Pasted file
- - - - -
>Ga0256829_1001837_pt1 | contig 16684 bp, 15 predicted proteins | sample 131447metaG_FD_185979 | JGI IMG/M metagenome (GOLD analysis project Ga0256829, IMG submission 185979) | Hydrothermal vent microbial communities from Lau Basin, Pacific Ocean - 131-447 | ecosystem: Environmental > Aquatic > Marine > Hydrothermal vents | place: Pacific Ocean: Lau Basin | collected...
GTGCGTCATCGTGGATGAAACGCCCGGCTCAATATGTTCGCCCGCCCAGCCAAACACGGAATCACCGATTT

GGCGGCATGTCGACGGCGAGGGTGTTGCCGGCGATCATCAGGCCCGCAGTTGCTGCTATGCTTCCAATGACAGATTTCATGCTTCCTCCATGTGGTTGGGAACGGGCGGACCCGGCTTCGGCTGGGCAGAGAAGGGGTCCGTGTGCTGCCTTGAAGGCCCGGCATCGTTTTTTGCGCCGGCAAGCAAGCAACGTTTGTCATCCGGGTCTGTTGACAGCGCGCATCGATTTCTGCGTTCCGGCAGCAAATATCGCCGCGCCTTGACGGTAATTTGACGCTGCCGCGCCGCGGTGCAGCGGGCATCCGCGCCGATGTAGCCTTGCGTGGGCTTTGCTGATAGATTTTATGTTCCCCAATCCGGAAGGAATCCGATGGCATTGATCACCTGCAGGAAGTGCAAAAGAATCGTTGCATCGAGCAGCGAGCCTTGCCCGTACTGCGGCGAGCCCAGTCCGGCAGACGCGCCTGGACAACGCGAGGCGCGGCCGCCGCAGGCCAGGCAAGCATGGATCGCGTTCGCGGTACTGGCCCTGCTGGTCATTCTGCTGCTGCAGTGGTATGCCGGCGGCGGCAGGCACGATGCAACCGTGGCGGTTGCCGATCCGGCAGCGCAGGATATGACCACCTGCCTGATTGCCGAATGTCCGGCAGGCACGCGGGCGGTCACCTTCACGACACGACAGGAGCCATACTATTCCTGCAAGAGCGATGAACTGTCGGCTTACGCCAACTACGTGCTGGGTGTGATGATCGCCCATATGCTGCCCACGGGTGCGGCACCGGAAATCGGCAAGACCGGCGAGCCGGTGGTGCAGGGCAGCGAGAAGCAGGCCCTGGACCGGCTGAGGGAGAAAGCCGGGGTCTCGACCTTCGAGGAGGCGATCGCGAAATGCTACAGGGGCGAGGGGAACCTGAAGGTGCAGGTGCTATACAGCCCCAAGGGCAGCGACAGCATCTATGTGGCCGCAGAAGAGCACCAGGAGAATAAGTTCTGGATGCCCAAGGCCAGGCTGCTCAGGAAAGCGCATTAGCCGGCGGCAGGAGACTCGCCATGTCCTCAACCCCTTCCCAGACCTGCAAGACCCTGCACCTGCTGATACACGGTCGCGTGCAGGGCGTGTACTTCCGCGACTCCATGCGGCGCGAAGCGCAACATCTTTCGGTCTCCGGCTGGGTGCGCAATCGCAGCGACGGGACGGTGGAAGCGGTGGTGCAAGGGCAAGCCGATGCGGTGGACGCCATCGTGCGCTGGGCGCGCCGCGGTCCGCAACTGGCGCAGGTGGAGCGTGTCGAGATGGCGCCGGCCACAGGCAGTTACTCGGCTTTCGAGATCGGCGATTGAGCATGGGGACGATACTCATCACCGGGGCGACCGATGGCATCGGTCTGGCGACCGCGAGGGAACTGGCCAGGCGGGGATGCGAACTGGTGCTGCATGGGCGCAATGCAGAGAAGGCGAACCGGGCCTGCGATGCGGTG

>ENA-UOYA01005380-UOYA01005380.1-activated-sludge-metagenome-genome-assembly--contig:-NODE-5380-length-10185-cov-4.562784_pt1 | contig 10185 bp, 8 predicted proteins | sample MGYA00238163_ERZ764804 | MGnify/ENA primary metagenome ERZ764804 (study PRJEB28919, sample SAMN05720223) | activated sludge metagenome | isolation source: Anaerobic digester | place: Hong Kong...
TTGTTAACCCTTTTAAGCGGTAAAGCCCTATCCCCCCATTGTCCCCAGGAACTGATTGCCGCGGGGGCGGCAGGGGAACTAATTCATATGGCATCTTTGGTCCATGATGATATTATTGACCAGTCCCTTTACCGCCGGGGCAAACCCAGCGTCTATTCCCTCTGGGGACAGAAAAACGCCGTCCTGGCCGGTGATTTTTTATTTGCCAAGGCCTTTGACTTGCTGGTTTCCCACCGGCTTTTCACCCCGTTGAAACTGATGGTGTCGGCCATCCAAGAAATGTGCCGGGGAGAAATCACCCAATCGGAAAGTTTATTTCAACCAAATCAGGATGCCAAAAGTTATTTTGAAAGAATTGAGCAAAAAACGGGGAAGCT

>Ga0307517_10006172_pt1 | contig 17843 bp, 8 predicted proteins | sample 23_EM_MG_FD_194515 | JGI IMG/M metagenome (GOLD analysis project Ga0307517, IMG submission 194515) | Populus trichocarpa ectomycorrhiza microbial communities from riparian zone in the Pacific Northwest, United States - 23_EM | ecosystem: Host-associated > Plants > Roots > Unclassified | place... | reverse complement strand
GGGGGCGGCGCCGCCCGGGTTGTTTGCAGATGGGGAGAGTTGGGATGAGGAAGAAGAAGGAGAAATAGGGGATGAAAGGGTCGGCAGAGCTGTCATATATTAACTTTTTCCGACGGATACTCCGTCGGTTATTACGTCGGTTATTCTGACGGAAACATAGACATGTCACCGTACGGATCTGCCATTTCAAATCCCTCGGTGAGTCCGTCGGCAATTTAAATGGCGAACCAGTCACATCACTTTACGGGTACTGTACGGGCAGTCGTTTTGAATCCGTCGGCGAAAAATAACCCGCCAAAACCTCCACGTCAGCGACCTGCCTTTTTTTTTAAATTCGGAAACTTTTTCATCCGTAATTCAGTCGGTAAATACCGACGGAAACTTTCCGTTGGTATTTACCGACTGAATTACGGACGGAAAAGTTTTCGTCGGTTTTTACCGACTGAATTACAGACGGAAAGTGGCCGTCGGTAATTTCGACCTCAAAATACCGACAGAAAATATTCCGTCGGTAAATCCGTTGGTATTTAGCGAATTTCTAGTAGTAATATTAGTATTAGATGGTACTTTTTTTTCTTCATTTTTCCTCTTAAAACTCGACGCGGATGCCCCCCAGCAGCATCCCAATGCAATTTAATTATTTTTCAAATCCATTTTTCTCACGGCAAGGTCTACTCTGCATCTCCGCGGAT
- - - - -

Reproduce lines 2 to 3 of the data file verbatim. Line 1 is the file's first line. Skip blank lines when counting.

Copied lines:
GTGCGTCATCGTGGATGAAACGCCCGGCTCAATATGTTCGCCCGCCCAGCCAAACACGGAATCACCGATTT

GGCGGCATGTCGACGGCGAGGGTGTTGCCGGCGATCATCAGGCCCGCAGTTGCTGCTATGCTTCCAATGACAGATTTCATGCTTCCTCCATGTGGTTGGGAACGGGCGGACCCGGCTTCGGCTGGGCAGAGAAGGGGTCCGTGTGCTGCCTTGAAGGCCCGGCATCGTTTTTTGCGCCGGCAAGCAAGCAACGTTTGTCATCCGGGTCTGTTGACAGCGCGCATCGATTTCTGCGTTCCGGCAGCAAATATCGCCGCGCCTTGACGGTAATTTGACGCTGCCGCGCCGCGGTGCAGCGGGCATCCGCGCCGATGTAGCCTTGCGTGGGCTTTGCTGATAGATTTTATGTTCCCCAATCCGGAAGGAATCCGATGGCATTGATCACCTGCAGGAAGTGCAAAAGAATCGTTGCATCGAGCAGCGAGCCTTGCCCGTACTGCGGCGAGCCCAGTCCGGCAGACGCGCCTGGACAACGCGAGGCGCGGCCGCCGCAGGCCAGGCAAGCATGGATCGCGTTCGCGGTACTGGCCCTGCTGGTCATTCTGCTGCTGCAGTGGTATGCCGGCGGCGGCAGGCACGATGCAACCGTGGCGGTTGCCGATCCGGCAGCGCAGGATATGACCACCTGCCTGATTGCCGAATGTCCGGCAGGCACGCGGGCGGTCACCTTCACGACACGACAGGAGCCATACTATTCCTGCAAGAGCGATGAACTGTCGGCTTACGCCAACTACGTGCTGGGTGTGATGATCGCCCATATGCTGCCCACGGGTGCGGCACCGGAAATCGGCAAGACCGGCGAGCCGGTGGTGCAGGGCAGCGAGAAGCAGGCCCTGGACCGGCTGAGGGAGAAAGCCGGGGTCTCGACCTTCGAGGAGGCGATCGCGAAATGCTACAGGGGCGAGGGGAACCTGAAGGTGCAGGTGCTATACAGCCCCAAGGGCAGCGACAGCATCTATGTGGCCGCAGAAGAGCACCAGGAGAATAAGTTCTGGATGCCCAAGGCCAGGCTGCTCAGGAAAGCGCATTAGCCGGCGGCAGGAGACTCGCCATGTCCTCAACCCCTTCCCAGACCTGCAAGACCCTGCACCTGCTGATACACGGTCGCGTGCAGGGCGTGTACTTCCGCGACTCCATGCGGCGCGAAGCGCAACATCTTTCGGTCTCCGGCTGGGTGCGCAATCGCAGCGACGGGACGGTGGAAGCGGTGGTGCAAGGGCAAGCCGATGCGGTGGACGCCATCGTGCGCTGGGCGCGCCGCGGTCCGCAACTGGCGCAGGTGGAGCGTGTCGAGATGGCGCCGGCCACAGGCAGTTACTCGGCTTTCGAGATCGGCGATTGAGCATGGGGACGATACTCATCACCGGGGCGACCGATGGCATCGGTCTGGCGACCGCGAGGGAACTGGCCAGGCGGGGATGCGAACTGGTGCTGCATGGGCGCAATGCAGAGAAGGCGAACCGGGCCTGCGATGCGGTG